Knowledge-Rich, Diversity-Led Curriculum

Subjects: Our Approach


“It is the supreme art of the teacher to awaken joy in creative expression and knowledge.” ~ Albert Einstein


Though we teach a connected curriculum, we believe that children have the right to the knowledge, skills and applications in the real world that each subject has to offer.

Aspects of different subjects will be taught through specific subject-based learning; in mathematics in particular, children need to learn key concepts in order that they can apply them in problem-solving contexts. When planning units of work we:

  • highlight connections between ideas in different subject areas
  • incorporate the distinct skills and approaches of different subject areas
  • develop awareness of what expertise looks like in each subject area i.e. what it means to be a mathematician, historian etc.

Our curriculum is based on the 2014 National Curriculum which requires all pupils aged between 5 and 11 years to study the following three core subjects:

  1. English
  2. Mathematics
  3. Science

Eight non-core subjects (known as foundation subjects) must also be studied in this age group. They are:

  1. Computing  
  2. Religious Education, in accordance with the locally agreed syllabus
  3. History
  4. Geography
  5. Art and Design
  6. Design and Technology
  7. Music
  8. Physical Education

In KS2 French is also taught.

Each subject has its own objectives that are woven into our curriculum. Where possible, we link objectives from more than one subject; for example using the mathematical skill of interpreting data when analysing the results of a science investigation. Children also will learn things that are outside the National Curriculum which may come from their own areas of interest.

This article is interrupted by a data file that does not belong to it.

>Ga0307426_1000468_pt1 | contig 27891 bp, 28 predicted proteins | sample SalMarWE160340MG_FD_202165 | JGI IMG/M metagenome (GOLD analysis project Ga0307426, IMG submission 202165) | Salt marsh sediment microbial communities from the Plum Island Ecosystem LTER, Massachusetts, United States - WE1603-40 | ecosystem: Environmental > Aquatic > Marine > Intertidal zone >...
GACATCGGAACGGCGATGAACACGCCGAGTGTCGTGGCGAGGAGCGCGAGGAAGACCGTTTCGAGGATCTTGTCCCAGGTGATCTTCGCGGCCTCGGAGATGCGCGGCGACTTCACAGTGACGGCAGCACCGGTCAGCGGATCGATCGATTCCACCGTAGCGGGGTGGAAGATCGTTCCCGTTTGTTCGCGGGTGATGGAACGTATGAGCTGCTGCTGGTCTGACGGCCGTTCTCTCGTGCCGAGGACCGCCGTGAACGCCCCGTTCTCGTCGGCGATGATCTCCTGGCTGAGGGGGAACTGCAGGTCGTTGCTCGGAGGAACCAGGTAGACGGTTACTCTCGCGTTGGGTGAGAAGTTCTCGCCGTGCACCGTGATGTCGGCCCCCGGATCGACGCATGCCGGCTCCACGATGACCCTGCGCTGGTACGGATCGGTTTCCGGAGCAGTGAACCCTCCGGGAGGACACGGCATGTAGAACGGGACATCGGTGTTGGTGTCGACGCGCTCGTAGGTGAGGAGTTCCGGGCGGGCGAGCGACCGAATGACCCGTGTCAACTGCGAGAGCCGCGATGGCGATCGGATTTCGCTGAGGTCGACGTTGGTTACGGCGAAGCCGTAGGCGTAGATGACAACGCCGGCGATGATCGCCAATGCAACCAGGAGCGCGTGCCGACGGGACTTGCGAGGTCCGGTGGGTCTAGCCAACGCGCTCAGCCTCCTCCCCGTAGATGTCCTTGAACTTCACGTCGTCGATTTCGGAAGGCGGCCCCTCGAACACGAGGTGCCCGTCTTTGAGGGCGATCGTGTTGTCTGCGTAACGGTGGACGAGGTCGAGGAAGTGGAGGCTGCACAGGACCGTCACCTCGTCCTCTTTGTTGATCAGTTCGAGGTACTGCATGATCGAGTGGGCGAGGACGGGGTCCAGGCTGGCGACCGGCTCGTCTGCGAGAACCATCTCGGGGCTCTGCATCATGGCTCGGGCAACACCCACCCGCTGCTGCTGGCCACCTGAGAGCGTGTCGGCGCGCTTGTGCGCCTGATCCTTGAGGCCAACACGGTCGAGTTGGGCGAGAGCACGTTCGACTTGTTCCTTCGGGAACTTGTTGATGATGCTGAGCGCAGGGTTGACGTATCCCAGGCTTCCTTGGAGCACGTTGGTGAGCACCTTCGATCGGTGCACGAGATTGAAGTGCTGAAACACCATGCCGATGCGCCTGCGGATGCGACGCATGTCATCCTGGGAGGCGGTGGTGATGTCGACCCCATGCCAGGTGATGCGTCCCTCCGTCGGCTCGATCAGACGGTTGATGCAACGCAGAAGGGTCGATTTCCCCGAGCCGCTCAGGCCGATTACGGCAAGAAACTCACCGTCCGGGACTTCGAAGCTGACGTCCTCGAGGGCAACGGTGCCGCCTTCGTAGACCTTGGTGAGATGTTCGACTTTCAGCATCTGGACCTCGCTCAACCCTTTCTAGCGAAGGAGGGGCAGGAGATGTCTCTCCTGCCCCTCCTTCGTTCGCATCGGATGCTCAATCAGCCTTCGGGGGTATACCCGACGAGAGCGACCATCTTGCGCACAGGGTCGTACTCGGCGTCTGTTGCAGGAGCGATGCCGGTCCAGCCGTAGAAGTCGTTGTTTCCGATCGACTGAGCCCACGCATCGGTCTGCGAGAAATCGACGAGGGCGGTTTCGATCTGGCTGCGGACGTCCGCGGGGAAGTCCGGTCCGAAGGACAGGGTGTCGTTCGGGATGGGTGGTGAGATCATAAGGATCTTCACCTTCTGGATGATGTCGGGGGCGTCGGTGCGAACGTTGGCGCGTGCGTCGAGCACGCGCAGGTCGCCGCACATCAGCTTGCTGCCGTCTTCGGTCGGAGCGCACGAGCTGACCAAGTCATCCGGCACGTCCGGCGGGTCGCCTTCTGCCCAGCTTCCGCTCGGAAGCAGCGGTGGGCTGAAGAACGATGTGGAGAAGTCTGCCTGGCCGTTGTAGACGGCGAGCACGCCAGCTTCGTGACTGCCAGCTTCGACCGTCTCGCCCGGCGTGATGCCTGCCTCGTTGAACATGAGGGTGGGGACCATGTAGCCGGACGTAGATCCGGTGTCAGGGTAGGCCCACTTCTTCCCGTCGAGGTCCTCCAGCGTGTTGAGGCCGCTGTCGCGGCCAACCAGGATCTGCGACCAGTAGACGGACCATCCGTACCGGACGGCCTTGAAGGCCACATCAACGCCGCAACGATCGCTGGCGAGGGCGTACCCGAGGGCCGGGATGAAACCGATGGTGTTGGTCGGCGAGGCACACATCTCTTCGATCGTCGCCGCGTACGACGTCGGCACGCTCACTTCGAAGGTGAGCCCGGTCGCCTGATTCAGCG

Art and Design


Design and Technology






Religious Education

Relationships, Health and Sex Education


Performing Arts – Music, Drama and Dance

The performing arts of music, dance and drama form a prominent part of the curriculum at Stoneydown and are supported with specialist teachers. Links are made with other areas of the curriculum but we also teach specific skills within each discipline. We recognise the potential within the performing arts for children to create collective pieces of work that rely on them cooperating as well as each individual doing their best.

Regular opportunities are provided for children to perform in front of an audience and we teach them the necessary skills to do so which helps build confidence and co-operation. It is hugely pleasurable to perform to the best of one’s ability and to be praised for doing so.

We also try to provide children with the opportunity to see professional performances either at the theatre or from visiting performers.


Watch young children. What are they very often doing when left to their own devices? That's right - play-acting. It seems that drama play comes naturally. Tapping into this natural interest in drama play can give educators a way of providing students of any age with an enjoyable learning experience through which they not only gain knowledge but develop many life skills.-  Carollyn Rogers

Drama strategies such as role-play and visualisation are used throughout the curriculum for example to help children empathise and understand events in stories and history or to problem-solve dilemmas in PSHE. Drama also enhances children’s language development and enables them to rehearse and hone ideas for writing.

As well as using drama across the curriculum, children may also work on more in-depth drama-led units of work that may result in a finished performance. Developing the acting skills to convey different situations, characters and emotions and working with others to create scenes and simulations helps children to develop confidence, social awareness, sensitivity and teamwork. They are also guided to comment constructively on drama they have watched or in which they have taken part.

In order to set a high standard in drama as well as music, we have a specialist drama teacher working at the school. 


Dance activates your brain and gives you energy for everything else, the energy to be enthusiastic about your work. So all your work will gain.-Darcey Bussell, The Royal Ballet.